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Emmanuel Movement 

The Rev. Dr. Elwood Worcester became the rector of Emmanuel Church, Boston, in 1904, and served there until his retirement in 1929. While at Emmanuel Church he worked on combining religion and science, resulting in a healing ministry which lasted until his retirement. The movement began when Worcester developed a program for the treatment of tuberculosis patients under the auspices of Emmanuel Church. The plan included health education for patients and their families as well as in-home medical care. Gradually the plan was expanded to include the treatment of nervous and psychic disorders. In Nov. 1906, Emmanuel Church held a series of four lectures about health and healing, culminating with the offer of treatment beginning the next day. On the next day, approximately 200 persons arrived at Emmanuel Church for healing prayer and treatment by physicians. This ministry expanded and grew into the Emmanuel Movement. It spread from its New England base. It was aided by stories in Good Housekeeping and Ladies' Home Journal, as well as books such as Religion and Medicine: The Moral Control of Nervous Disorders. The movement stressed the cooperation of clergy and medical professionals in the ministry of healing. The movement declined after Worcester retired.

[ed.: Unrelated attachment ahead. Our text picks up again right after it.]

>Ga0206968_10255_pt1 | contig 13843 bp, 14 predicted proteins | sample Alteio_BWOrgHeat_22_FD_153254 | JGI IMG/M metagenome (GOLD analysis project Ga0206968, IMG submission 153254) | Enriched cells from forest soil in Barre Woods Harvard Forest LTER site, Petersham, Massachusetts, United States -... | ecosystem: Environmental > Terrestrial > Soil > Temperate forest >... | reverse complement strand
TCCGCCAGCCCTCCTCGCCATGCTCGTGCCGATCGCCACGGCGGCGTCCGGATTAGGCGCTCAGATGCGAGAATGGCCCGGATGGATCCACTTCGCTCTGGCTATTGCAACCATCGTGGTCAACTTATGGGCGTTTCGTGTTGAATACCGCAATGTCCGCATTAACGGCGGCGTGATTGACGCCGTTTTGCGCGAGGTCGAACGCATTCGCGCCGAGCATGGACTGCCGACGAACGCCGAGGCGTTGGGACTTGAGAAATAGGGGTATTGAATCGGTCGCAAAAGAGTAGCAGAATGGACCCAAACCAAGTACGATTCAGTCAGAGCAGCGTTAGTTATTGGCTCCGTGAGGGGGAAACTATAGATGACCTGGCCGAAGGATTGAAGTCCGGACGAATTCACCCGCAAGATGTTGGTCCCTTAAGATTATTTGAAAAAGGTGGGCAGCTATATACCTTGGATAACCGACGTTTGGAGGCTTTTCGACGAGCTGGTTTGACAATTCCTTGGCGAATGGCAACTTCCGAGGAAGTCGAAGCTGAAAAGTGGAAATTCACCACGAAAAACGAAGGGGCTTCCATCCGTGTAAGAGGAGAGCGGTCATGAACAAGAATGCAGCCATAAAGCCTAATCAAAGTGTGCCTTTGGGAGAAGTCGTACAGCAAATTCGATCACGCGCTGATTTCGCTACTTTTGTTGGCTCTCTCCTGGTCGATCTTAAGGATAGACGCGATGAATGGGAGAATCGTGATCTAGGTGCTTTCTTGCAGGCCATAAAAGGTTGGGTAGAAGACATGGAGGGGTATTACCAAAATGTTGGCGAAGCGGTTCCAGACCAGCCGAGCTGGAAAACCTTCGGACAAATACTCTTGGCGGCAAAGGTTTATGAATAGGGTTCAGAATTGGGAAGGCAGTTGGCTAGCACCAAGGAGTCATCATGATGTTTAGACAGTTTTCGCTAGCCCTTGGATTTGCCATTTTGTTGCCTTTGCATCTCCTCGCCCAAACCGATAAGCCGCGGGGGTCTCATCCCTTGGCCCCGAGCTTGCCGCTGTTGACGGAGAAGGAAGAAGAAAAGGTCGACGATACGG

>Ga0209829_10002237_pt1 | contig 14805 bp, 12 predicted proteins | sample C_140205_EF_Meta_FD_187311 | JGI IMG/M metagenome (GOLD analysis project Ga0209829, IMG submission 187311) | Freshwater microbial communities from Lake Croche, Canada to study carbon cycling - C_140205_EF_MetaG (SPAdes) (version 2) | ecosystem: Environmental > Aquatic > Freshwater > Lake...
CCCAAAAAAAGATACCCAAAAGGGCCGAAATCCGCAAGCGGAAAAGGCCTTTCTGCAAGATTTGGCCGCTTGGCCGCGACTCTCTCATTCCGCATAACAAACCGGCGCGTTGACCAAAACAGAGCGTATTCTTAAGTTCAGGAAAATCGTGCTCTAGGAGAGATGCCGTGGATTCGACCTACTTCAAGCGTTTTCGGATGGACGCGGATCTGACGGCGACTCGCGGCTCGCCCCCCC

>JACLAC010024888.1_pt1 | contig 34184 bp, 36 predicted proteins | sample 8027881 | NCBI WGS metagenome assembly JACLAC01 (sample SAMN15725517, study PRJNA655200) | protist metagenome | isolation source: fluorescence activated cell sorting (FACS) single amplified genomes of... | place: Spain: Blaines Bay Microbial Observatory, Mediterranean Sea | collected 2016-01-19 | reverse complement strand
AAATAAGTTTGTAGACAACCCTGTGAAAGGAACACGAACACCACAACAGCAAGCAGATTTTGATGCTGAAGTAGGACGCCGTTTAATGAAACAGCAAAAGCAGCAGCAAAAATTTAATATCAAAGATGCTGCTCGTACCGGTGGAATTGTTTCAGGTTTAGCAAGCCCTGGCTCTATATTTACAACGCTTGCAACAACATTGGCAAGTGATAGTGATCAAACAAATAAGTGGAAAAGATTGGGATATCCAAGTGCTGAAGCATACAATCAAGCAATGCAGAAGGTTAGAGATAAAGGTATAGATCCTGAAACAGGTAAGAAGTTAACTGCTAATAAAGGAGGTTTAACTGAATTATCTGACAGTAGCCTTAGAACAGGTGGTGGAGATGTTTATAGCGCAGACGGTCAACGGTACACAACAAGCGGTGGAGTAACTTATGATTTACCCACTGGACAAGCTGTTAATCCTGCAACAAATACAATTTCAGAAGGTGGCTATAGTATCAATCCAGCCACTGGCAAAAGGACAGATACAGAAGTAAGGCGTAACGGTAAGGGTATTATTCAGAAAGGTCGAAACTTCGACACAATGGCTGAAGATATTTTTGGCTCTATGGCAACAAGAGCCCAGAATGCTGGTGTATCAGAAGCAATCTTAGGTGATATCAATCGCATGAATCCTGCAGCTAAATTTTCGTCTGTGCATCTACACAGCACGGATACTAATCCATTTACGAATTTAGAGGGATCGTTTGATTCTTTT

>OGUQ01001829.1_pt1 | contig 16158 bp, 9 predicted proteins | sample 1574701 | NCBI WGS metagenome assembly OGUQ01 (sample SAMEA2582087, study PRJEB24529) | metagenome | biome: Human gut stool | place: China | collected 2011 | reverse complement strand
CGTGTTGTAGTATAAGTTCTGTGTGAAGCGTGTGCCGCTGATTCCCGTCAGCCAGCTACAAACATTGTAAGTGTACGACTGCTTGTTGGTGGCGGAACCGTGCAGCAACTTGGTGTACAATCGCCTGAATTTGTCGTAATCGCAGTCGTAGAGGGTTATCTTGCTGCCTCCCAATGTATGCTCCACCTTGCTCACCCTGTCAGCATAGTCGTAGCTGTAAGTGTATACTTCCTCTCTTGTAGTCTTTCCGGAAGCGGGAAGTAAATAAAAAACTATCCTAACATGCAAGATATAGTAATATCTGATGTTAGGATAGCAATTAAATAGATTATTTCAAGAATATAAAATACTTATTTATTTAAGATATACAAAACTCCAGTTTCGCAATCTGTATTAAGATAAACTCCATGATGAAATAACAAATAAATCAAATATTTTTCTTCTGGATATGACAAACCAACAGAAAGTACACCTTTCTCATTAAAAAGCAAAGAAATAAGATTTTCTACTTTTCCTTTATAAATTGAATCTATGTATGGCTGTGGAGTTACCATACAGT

Glossary definitions provided courtesy of Church Publishing Incorporated, New York, NY,(All Rights reserved) from "An Episcopal Dictionary of the Church, A User Friendly Reference for Episcopalians," Don S. Armentrout and Robert Boak Slocum, editors.
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